Hot, dry, windy weather and too many eastern red cedar trees made 2012 the worst year in history for wildfires in Nebraska, said Sen. Al Davis of Hyannis during a Natural Resources Committee hearing Friday, Feb. 22.
Davis sponsored Legislative Bill 634, the Wildfire Control Act of 2013, to address a trend toward “mega-fires” in Nebraska. Fires increased in frequency and size starting after 1989, said Nebraska State Forester Scott Josiah.
“We have to keep the fires smaller and hit them harder early on,” he said.
LB 634 would dedicate two air tankers to fire fighting during the summer, thin forests, train volunteer firefighters, create an incident management team, expand a federal and state cost-share program and oversee rehabilitation of burnt forests.
Davis said 50 percent of the cost-share program in the act would come from federal funds, 25 percent from state funds and 25 percent from landowners.
Fourteen people testified at the hearing, all in favor of the bill, from fire chiefs and landowners to mayors and researchers.
The act proposes keeping leased, single-engine tanker planes at both Chadron and Valentine during the three months when fires are most likely, Davis said.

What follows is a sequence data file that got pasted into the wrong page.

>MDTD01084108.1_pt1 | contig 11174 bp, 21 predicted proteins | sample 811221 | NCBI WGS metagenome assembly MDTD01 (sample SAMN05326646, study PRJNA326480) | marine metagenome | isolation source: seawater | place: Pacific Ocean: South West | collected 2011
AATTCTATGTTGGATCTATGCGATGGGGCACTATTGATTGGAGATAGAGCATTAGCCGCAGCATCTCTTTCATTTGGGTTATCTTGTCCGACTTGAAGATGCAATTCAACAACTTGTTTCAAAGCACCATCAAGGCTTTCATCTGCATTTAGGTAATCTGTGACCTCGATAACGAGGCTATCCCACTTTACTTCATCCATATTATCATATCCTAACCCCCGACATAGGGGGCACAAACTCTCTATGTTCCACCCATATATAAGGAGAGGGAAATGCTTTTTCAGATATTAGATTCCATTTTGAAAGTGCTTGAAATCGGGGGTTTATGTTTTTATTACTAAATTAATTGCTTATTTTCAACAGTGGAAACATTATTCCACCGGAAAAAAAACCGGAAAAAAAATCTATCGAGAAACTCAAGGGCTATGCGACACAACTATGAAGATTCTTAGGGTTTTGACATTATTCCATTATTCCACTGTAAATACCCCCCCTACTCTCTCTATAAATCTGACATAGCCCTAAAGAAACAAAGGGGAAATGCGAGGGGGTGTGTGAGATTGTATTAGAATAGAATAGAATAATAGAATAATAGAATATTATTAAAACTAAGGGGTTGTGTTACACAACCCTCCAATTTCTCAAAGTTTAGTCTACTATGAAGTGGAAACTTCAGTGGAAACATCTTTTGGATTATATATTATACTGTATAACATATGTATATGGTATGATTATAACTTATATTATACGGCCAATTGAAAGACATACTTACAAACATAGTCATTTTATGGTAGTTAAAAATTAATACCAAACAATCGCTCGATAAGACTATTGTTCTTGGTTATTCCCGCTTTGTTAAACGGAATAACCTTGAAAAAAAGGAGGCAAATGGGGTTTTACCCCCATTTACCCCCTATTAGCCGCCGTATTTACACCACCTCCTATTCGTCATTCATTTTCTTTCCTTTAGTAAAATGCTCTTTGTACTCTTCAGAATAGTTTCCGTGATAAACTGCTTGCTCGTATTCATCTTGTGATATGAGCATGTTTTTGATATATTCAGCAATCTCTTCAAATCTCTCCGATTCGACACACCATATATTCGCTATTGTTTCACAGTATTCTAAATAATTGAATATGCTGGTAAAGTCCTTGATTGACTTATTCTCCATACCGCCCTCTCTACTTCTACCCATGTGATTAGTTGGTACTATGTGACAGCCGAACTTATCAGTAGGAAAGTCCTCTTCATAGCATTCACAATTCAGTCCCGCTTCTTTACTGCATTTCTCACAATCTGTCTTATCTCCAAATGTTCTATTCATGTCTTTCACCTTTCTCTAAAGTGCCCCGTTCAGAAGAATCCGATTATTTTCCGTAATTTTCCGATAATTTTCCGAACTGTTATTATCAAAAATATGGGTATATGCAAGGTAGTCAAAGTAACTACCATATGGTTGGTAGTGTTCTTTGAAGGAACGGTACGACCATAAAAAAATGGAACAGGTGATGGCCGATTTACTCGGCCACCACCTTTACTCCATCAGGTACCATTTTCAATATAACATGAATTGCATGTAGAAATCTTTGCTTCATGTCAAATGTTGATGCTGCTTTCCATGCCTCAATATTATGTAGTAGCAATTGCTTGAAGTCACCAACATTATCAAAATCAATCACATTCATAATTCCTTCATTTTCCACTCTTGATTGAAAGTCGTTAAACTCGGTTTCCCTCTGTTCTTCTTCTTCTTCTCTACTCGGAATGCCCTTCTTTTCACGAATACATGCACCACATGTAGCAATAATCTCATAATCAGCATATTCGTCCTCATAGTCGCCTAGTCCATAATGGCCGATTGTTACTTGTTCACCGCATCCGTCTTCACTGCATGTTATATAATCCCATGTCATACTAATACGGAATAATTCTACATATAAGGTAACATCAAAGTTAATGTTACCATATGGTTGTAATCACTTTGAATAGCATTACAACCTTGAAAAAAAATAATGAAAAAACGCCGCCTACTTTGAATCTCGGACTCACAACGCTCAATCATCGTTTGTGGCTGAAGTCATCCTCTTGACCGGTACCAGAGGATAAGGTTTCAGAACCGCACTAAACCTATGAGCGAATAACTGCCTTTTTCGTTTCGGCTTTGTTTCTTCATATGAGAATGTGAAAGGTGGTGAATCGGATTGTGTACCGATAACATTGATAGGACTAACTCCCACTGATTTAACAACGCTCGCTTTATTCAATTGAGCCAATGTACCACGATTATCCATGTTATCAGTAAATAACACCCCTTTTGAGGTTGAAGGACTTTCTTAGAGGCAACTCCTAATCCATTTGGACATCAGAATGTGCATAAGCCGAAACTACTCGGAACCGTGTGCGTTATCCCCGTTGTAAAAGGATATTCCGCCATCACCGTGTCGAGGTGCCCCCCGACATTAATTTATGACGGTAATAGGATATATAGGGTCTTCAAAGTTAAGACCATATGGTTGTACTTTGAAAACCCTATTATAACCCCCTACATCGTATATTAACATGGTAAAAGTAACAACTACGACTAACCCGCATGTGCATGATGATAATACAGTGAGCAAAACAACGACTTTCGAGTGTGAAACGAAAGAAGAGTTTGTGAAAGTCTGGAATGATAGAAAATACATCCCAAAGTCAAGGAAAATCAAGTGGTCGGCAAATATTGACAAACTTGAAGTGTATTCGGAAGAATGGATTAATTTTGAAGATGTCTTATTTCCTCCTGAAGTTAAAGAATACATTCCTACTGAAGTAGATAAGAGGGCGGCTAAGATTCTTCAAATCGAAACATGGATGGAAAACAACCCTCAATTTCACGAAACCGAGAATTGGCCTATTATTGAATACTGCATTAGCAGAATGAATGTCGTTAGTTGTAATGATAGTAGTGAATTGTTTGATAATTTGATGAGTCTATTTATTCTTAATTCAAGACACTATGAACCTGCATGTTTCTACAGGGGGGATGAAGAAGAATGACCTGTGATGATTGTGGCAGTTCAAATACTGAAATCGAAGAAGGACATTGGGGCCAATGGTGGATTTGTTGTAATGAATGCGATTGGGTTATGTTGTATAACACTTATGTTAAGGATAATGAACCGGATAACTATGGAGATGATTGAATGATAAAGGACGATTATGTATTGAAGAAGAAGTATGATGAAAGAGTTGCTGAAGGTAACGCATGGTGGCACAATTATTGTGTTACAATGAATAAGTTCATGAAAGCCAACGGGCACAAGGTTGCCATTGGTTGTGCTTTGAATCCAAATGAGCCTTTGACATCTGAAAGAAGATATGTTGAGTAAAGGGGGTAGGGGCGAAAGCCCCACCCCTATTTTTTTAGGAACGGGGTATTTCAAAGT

The planes would carry water and put out small fires, and pilots could spot fires faster to alert other firefighters, he said.
It costs $100,000 a day to use a Blackhawk helicopter, $200,000 for a Chinook helicopter and $4,000 for the single-engine planes, Josiah said.
The act would also add two positions focused on training firefighters statewide and would air to triple the number of volunteer firefighters, Josiah said.
Ninety percent volunteer firefighters have not gone through basic fire suppression trainings, he said, so they’re not ready to deal with mega-fires.
“We can save money and get on those fires to keep them small,” he said, but he said there’s a lot of cedar trees ready to burn. It’s a statewide problem. The number of cedar trees has doubled over the past five years and cost ranchers a lot of money.
Rich Bringelson of Doniphan said he contracted someone to clear trees from his 1,100 acres of pasture at $200 to $500 an acre. And the trees grow back a few years later, he said.
His parents raised him to leave something better than he received, he said.
“I’m not trying to live off of (the land,)” he said. “It’s just something I can leave behind.”